When minors are involved, child support is almost certain to be part of a divorce situation. Along with visitation and child custody, child support can be a difficult and contentious matter for couples. Read on to find out why child support issues are so different from other parts of the parenting plan.
1. In most cases, parents are free to create their own visitation and custody plans as long as they agree and it seems fair to the judge. Child support, however, is in a different category and carries some stringent rules and punishments for non-compliance.
2. The federal government created laws about who has to pay child support, how to punishment deadbeat parents, and more. The local and state governments, however, are usually in charge of the enforcement of the orders handed down by the judge.
3. The federal and state share more child support duties when it comes to enforcement and that change came about when deadbeat parents crossed state lines in an effort to avoid paying. Now, the long arm of the law reaches these parents no matter where they go.
4. The state the divorcing couple lives in plays a big role in determining how much child support is ordered. The amount ordered is largely based on the median income of the state, which varies quite a bit. Interested divorcing parents may find a child support calculator helpful in estimating what to expect when the time comes to determine child support payments.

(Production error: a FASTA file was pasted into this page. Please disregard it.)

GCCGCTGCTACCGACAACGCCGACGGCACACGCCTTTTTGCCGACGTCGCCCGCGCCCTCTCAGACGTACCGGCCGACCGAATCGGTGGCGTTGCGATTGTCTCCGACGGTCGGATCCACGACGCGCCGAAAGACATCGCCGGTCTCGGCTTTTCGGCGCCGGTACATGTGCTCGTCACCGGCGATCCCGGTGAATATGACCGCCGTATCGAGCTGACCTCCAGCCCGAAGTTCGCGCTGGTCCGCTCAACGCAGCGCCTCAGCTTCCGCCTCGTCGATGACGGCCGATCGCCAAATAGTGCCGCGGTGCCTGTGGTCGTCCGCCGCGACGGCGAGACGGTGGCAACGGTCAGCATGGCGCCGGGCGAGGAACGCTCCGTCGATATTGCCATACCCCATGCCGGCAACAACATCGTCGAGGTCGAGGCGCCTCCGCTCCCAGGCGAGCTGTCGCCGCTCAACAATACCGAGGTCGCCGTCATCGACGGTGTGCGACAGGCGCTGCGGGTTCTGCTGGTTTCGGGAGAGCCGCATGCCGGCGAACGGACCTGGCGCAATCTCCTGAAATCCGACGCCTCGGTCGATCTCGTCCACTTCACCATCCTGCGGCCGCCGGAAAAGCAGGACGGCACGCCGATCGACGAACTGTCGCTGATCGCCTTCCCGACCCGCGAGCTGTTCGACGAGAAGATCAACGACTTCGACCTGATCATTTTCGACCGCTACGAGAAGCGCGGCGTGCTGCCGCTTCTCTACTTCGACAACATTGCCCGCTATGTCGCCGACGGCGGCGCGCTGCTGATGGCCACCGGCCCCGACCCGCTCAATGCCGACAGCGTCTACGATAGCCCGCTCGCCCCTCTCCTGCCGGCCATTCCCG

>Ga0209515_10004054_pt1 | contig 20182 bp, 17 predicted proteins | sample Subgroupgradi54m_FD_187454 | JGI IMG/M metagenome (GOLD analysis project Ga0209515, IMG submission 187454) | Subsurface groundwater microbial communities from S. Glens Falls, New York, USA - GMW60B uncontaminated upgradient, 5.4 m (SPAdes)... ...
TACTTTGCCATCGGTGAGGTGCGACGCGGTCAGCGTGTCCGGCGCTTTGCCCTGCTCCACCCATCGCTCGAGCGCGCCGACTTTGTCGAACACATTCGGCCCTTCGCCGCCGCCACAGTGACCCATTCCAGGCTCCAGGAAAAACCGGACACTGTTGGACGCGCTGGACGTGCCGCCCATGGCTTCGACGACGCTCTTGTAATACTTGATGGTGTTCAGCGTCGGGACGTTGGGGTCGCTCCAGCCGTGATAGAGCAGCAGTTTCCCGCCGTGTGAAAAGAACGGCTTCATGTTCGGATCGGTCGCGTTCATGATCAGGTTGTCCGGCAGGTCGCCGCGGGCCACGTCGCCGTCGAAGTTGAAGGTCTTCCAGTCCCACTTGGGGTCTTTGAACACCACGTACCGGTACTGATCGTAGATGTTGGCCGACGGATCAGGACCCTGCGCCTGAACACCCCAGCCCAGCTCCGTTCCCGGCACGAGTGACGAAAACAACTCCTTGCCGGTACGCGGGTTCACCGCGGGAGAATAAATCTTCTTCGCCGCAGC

5. The actual amount ordered varies depending on factors like the custody type. When a child lives 50% of the time with both parents, that is taken into account when determining child support. Other influencing factors include:
- Who pays for the health insurance of the child. In most states, there is separate provision addressing this issue in the divorce petition.
- Whether or not the paying parent already has preexisting child support obligations.
- Who pays for childcare expenses for the child.
6. When it comes to who pays, it's usually the parent who makes the most money. When income situations change, the parent may petition the courts to have the amount reduced. Serious illnesses may also call for a child support reduction as well. Surprisingly, incarceration is not a good excuse for failing to pay child support.
To find out more about child support, speak to a divorce attorney through law firms such as Bray & Johnson Law Firm.